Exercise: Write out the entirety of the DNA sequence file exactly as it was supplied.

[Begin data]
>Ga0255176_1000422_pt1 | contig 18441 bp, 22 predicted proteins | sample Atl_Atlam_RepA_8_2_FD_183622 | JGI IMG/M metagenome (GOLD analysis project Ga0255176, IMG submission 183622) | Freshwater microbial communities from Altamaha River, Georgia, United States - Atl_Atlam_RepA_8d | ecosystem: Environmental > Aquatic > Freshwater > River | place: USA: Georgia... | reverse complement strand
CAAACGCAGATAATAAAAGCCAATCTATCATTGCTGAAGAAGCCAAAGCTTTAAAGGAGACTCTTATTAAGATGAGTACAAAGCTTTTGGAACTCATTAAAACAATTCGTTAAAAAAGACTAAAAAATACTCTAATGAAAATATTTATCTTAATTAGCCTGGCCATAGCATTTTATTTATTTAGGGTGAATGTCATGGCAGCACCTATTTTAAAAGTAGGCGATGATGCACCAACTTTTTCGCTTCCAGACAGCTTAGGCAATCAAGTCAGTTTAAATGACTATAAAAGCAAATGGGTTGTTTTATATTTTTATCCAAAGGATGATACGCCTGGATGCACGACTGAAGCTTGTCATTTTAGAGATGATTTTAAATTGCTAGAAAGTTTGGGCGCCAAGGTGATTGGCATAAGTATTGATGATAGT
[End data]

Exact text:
>Ga0255176_1000422_pt1 | contig 18441 bp, 22 predicted proteins | sample Atl_Atlam_RepA_8_2_FD_183622 | JGI IMG/M metagenome (GOLD analysis project Ga0255176, IMG submission 183622) | Freshwater microbial communities from Altamaha River, Georgia, United States - Atl_Atlam_RepA_8d | ecosystem: Environmental > Aquatic > Freshwater > River | place: USA: Georgia... | reverse complement strand
CAAACGCAGATAATAAAAGCCAATCTATCATTGCTGAAGAAGCCAAAGCTTTAAAGGAGACTCTTATTAAGATGAGTACAAAGCTTTTGGAACTCATTAAAACAATTCGTTAAAAAAGACTAAAAAATACTCTAATGAAAATATTTATCTTAATTAGCCTGGCCATAGCATTTTATTTATTTAGGGTGAATGTCATGGCAGCACCTATTTTAAAAGTAGGCGATGATGCACCAACTTTTTCGCTTCCAGACAGCTTAGGCAATCAAGTCAGTTTAAATGACTATAAAAGCAAATGGGTTGTTTTATATTTTTATCCAAAGGATGATACGCCTGGATGCACGACTGAAGCTTGTCATTTTAGAGATGATTTTAAATTGCTAGAAAGTTTGGGCGCCAAGGTGATTGGCATAAGTATTGATGATAGT